4-Steps to Emotional Safety During the Holidays

ChristmasThe holiday season has begun and many of us are feeling more triggered than ever. As we spend more time with those who have often aided our trauma, let’s talk emotional safety. Safety is one of our three basic human needs, along with love and belonging. During the holidays, we can put safety on the back burner in order to receive love and belonging.

Though family contact may be limited during your early stages of recovery, there will come a time where you may re-engage your family dynamic. When reconnecting with your family, it is important to establish emotional safety.

The following 4-Step process offers a practical way to lovingly protect your emotional safety while attending family functions. Family get-togethers can offer up lots of emotions; we see old people, fall into our family roles and are often confronted with limiting belief systems. I’ve been there myself.

Here’s a sequence taken from my own personal “playbook.” Try these on for size:

  1. Set an intention – Setting an intention is a valuable skill. It allows you to bring forward clear intent of a positive outcome. You positively affirm what you intend to experience instead of coming at the situation with limitation and lack. An example of an intention would be, “I intend to be responsible for my own emotional reactions when talking to my mom.” Intentions are powerful, so take some time to come up with one that resonates with your healing process.
  1. We are all human – Remember the person you are talking to is a human being who perhaps hasn’t done any inner work. You on the other hand, have been to therapy, read self-help books and are actively engaging your own recovery process. Not everybody is as invested or committed to personal growth as you may be. Give them the dignity of their own process and stay responsible for own experience.
  1. Feedback is just information – Just because someone tells you something doesn’t mean it’s truth. You are an adult now. You are no longer a victim to your circumstance. You get to decide what’s true for you. Receive the feedback, acknowledge any truth in the feedback and let go of the rest. The trick with feedback is letting go of the part that isn’t useful without judgment, shame or off-putting body language. “Let it go” becomes a mantra on repeat.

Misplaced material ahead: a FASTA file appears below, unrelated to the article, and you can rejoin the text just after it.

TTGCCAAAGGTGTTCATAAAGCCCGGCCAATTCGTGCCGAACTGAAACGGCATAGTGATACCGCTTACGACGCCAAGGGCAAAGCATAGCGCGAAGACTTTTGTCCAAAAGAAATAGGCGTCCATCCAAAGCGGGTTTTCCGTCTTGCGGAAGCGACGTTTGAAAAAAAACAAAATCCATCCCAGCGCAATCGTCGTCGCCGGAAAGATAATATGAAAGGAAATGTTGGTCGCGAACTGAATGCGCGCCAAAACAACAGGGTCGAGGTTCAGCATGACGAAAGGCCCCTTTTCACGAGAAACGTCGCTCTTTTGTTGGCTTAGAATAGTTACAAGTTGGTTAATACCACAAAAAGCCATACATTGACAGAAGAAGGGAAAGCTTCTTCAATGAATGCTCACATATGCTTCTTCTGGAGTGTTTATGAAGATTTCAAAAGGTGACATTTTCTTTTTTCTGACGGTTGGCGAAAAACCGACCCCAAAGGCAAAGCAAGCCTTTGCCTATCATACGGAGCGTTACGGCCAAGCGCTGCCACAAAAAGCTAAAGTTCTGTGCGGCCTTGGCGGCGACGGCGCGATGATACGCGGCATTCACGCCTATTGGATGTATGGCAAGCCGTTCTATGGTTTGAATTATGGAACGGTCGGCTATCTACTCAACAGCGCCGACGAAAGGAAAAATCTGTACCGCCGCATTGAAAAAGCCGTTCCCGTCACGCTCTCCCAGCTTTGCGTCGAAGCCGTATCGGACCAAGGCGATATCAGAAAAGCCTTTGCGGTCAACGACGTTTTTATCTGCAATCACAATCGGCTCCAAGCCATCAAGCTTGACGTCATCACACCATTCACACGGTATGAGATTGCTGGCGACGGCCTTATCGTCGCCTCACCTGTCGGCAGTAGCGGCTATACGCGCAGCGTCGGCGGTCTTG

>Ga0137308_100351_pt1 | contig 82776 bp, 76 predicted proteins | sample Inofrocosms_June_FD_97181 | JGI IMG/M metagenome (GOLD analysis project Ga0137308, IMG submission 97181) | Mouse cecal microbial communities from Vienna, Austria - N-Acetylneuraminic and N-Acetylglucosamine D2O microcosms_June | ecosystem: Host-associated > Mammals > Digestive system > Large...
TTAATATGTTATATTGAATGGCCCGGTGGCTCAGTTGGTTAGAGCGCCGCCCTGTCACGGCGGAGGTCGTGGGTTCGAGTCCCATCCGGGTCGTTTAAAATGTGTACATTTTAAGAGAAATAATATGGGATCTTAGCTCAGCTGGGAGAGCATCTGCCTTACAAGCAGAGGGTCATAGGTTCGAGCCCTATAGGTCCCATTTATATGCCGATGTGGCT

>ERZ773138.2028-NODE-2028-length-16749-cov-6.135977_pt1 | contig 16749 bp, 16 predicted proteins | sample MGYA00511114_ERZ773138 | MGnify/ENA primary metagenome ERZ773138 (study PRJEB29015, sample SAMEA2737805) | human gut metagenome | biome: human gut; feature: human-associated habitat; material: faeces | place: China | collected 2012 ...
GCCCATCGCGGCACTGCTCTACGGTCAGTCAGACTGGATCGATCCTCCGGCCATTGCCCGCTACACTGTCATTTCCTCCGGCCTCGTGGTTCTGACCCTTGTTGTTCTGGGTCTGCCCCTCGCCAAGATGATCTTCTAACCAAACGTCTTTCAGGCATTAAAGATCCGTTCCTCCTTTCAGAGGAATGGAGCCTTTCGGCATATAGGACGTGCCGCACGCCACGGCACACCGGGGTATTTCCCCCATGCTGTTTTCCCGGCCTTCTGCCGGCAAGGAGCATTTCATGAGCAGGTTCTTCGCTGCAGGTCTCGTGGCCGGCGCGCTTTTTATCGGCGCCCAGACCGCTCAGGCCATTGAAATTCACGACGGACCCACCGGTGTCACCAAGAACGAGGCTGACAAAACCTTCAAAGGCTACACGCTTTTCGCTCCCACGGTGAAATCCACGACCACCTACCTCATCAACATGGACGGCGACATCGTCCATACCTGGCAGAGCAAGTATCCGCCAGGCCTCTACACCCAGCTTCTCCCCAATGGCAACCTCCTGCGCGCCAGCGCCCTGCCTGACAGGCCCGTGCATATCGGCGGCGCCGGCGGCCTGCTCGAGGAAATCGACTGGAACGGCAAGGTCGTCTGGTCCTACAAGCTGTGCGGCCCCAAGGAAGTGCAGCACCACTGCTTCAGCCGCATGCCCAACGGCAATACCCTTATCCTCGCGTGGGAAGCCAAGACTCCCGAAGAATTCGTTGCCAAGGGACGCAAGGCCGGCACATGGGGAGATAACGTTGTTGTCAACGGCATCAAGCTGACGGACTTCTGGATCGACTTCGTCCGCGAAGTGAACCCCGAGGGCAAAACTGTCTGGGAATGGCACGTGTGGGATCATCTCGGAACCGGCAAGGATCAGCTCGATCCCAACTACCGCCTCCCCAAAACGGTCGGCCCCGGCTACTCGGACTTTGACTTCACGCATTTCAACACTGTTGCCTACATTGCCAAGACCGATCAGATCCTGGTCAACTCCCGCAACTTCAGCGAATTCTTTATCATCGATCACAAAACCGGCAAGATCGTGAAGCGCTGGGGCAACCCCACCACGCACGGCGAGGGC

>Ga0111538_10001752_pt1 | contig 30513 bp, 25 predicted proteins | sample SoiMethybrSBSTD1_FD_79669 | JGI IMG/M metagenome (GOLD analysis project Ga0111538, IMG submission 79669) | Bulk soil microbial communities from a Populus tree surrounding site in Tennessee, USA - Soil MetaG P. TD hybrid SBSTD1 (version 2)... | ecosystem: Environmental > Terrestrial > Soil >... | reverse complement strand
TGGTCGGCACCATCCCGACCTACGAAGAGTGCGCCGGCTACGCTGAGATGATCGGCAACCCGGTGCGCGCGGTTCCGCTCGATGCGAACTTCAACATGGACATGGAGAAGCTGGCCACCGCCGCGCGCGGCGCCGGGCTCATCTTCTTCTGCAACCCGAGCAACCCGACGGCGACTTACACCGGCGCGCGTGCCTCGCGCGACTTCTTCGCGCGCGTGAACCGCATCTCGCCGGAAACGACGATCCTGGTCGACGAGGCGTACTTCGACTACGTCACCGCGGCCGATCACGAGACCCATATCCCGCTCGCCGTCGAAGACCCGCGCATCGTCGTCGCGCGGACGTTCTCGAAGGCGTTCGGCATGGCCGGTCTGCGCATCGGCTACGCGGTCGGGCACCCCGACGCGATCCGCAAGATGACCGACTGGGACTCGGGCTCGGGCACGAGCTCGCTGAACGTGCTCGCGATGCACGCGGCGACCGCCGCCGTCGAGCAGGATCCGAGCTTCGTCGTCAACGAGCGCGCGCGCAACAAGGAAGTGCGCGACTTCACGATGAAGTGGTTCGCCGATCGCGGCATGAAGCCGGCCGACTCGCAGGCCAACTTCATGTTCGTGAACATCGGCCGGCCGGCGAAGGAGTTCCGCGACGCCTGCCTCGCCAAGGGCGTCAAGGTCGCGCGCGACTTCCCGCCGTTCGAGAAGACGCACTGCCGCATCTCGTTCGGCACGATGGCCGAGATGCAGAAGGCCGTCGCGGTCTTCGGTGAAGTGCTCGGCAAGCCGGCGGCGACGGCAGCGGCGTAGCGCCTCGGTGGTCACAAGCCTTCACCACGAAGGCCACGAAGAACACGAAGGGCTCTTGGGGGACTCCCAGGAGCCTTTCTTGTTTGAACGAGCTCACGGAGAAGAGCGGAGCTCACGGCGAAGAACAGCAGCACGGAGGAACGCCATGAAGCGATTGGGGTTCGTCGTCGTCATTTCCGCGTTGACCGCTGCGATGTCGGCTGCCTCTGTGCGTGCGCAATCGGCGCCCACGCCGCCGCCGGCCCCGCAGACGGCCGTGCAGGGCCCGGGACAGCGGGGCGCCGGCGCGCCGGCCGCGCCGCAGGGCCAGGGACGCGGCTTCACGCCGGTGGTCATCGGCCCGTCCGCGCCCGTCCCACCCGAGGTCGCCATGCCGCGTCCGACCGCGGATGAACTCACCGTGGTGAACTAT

1. Opportunity for growth – Each experience with your family is an opportunity to practice your new skills and build stronger relationships with others. Stay open to the possibility that things could improve in your relationships. When we grow, sometimes those around us grow too. This may seem like wishful thinking, but I’ve seen the miracles take place in recovering families.

Emotional safety can be incredibly empowering as you take control of your own inner experience. We can’t expect others to change but we can change how we interact with others. Choose to show up in possibility and put your best self forward. Keeping our selves emotionally safe is a powerful tool that can assist us with personal boundaries. May love, belonging and safety work in harmony this holiday season!

beverly sartainBeverly Sartain is a certified Alcohol and Drug Counselor and Recovery Life Coach, specializing in Alternative Recovery for clients seeking methods and treatments beyond the traditional 12-step approach. She received her B.S. from the University of Florida in Psychology and an M.A. from the University of Santa Monica in Spiritual Psychology. Beverly enjoys working with people who have an earnest desire to move beyond their issues. She has personal and professional experience with substance abuse, mental health, trauma and domestic violence.


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